Engine nomenclature explained

Perkins engines are produced with a large number of options. Most of the information you need is included in the engine’s name – as long as you know how to read it.

The letters and numbers that make up an engine’s model number are a series of codes to tell you the engine family, the number of cylinders, the emissions standard, the type of ignition, the capacity, the type of aspiration and the generator set rating.

The Model Number

It is easiest to demonstrate with a particular engine model – a 1206E-E66TAG, for instance.

  • The first two digits – 12 – tell you the engine family, in this case 1200 Series
  • The next two digits – 06 – tell you the number of cylinders, in this case six
  • The next letter – E – confirms the engine meets EU Stage IIIB/U.S. EPA Tier 4 Interim
  • The E after the hyphen says it has electronic fuel injection. If there were no letter, it would have mechanical injection
  • The next two digits – 66 – give you the engine capacity in decilitres, in this case 6.6 litres
  • The following letters give its type of aspiration. In this case, T means it is turbocharged, and A says it is air-to-air chargecooled. W would mean it was water-to-air chargecooled, and if there were no letter, it would be naturally aspirated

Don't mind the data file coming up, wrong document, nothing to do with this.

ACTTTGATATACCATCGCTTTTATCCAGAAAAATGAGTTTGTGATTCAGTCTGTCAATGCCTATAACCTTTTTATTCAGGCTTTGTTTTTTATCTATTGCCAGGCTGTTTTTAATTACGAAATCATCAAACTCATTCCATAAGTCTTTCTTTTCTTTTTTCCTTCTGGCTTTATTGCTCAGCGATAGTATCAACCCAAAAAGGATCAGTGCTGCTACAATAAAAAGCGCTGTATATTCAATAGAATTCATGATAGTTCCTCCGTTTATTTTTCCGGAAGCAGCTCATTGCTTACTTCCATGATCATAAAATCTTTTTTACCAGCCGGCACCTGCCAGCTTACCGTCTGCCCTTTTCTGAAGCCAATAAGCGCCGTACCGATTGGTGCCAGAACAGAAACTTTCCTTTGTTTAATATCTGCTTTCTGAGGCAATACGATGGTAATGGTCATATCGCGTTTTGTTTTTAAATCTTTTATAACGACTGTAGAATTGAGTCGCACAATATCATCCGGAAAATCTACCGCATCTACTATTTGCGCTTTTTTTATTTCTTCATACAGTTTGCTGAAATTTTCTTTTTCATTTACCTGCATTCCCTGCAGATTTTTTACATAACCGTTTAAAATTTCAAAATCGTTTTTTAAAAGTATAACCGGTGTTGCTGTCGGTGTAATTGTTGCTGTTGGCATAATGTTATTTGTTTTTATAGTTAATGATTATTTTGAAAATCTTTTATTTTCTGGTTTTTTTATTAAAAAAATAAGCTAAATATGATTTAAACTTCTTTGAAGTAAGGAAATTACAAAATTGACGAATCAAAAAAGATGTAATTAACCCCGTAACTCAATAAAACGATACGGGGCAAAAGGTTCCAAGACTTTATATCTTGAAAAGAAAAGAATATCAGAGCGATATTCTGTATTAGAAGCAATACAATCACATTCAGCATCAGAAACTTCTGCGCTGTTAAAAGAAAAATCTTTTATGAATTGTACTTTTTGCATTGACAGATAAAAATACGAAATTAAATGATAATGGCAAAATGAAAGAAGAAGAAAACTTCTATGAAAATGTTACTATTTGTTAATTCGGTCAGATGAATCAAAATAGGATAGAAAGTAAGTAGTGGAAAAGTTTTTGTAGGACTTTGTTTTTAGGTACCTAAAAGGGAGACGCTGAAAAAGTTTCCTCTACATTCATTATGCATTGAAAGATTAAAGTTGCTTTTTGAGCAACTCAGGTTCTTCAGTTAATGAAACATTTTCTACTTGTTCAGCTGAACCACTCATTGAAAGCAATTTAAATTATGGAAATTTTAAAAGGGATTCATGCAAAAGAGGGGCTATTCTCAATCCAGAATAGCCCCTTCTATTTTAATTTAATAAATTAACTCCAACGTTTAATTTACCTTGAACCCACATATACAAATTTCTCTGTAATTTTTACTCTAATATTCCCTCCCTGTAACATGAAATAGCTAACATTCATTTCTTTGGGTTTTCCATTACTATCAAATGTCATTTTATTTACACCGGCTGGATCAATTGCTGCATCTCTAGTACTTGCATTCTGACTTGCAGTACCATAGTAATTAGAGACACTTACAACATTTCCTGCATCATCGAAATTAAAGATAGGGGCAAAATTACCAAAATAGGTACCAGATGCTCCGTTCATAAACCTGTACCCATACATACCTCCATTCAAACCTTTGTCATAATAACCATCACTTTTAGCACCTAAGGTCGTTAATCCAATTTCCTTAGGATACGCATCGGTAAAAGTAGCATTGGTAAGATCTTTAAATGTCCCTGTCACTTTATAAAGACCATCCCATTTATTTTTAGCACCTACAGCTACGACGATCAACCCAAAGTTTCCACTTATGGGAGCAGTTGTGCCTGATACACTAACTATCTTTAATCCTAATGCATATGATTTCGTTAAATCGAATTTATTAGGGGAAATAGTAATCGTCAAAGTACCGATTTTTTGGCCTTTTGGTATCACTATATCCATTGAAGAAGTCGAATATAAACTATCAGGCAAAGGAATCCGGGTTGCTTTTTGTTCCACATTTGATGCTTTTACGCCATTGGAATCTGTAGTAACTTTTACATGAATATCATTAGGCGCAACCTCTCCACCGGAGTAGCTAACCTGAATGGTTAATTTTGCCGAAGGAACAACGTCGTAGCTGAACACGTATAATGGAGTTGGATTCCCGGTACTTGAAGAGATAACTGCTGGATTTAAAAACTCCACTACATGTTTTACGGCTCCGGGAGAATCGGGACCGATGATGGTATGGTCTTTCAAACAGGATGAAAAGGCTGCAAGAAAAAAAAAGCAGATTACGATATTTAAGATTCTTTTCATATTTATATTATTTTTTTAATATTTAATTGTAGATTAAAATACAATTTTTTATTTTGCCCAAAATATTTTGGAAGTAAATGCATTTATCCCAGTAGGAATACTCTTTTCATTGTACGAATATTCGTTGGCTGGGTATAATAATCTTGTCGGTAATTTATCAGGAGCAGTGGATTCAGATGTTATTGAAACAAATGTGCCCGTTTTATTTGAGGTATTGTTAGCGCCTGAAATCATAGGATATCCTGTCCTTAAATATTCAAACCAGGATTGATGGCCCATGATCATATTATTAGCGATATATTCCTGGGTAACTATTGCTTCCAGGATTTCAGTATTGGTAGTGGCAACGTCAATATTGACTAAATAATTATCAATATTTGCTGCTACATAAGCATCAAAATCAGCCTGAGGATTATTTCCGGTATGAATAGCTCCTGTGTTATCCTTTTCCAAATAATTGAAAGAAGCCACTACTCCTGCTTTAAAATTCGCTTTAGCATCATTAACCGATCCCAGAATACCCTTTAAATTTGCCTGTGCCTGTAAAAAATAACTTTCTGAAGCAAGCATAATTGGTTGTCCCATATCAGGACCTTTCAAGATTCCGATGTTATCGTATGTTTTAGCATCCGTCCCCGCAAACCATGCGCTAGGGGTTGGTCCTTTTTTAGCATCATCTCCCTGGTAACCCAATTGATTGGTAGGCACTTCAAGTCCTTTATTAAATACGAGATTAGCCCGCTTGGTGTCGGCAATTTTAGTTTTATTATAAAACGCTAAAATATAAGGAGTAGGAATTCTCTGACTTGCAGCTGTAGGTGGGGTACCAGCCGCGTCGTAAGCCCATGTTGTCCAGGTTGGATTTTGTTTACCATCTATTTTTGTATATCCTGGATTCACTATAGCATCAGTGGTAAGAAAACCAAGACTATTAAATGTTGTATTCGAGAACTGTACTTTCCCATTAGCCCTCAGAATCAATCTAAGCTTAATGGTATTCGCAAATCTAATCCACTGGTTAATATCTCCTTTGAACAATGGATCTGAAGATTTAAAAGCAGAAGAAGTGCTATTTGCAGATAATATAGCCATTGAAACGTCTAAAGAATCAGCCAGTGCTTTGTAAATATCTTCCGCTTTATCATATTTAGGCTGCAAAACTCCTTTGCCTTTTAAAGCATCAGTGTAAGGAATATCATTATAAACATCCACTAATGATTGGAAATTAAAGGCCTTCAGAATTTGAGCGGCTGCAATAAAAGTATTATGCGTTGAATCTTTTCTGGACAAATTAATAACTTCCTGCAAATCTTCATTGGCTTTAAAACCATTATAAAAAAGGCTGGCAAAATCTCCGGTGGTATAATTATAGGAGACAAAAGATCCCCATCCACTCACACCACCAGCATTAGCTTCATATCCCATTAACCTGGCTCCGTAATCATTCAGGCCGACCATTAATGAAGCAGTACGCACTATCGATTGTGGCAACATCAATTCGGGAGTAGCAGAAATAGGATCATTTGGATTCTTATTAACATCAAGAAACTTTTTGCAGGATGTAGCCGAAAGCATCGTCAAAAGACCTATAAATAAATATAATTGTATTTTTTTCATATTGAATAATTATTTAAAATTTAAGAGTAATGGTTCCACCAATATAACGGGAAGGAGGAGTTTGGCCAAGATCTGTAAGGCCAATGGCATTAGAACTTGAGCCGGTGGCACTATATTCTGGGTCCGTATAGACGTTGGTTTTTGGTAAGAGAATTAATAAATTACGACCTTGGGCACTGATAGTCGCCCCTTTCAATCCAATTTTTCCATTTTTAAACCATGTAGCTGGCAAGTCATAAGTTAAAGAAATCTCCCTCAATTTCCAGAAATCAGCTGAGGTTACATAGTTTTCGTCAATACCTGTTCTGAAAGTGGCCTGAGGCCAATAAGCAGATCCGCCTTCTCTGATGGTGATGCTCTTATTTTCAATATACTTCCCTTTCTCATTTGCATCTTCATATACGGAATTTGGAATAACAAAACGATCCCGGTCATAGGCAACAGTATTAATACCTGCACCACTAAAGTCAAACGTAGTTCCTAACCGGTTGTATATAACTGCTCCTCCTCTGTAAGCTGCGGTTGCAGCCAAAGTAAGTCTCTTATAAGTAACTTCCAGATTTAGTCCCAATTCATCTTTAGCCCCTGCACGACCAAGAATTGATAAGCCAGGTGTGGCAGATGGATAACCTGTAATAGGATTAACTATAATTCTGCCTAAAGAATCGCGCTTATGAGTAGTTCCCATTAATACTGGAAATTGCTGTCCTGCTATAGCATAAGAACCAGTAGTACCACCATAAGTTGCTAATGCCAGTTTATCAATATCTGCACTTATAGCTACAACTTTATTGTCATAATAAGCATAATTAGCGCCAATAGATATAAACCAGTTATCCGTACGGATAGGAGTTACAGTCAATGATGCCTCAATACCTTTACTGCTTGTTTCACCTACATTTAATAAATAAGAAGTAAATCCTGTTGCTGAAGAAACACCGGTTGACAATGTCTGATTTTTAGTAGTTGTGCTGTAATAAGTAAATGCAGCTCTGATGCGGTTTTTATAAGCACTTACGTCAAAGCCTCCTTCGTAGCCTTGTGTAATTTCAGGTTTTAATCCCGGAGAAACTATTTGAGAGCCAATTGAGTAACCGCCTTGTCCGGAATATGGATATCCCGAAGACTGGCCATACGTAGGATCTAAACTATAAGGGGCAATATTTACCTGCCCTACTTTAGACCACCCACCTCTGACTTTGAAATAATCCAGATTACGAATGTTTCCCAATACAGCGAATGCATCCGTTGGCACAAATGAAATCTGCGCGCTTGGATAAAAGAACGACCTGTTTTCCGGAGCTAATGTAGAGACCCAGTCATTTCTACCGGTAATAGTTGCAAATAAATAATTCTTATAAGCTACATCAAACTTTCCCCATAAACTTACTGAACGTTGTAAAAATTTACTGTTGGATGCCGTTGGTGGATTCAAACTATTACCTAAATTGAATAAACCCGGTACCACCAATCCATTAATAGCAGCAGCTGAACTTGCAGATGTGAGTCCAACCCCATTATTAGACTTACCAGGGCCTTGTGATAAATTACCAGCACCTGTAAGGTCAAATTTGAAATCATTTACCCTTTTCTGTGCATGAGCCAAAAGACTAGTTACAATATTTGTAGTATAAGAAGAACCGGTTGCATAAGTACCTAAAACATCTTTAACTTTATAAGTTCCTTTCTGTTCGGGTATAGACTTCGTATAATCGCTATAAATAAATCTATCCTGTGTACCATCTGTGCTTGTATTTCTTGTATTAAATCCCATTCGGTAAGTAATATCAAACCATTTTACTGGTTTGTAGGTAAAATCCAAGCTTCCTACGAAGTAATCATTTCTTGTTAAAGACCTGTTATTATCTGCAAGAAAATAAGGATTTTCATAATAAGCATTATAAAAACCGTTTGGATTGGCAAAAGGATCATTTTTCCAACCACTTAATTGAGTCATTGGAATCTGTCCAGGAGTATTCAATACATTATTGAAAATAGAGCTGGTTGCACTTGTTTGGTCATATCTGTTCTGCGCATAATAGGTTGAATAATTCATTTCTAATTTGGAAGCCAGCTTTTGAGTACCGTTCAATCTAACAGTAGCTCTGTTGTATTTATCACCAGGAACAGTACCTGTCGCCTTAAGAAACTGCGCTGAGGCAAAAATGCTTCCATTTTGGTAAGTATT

• The G in brackets gives the engine’s generator set rating
Perkins engine nomenclature plate

Other designations:

  • ElectropaK has ratings to suit a generator set application. It has a fixed speed, and comes complete with radiator, cooling group and fan
  • Electro Unit, also fixed speed, has no radiator, cooling group or fan. It is suitable for individually installed combined heat and power set-ups

Industrial Open Power Unit (IOPU), with variable speed, is normally sold with a radiator, cooling group and fan. It is a non-vehicle power unit, which often shares ratings with off-highway derivatives. Typical applications include pumps and compressors.

 


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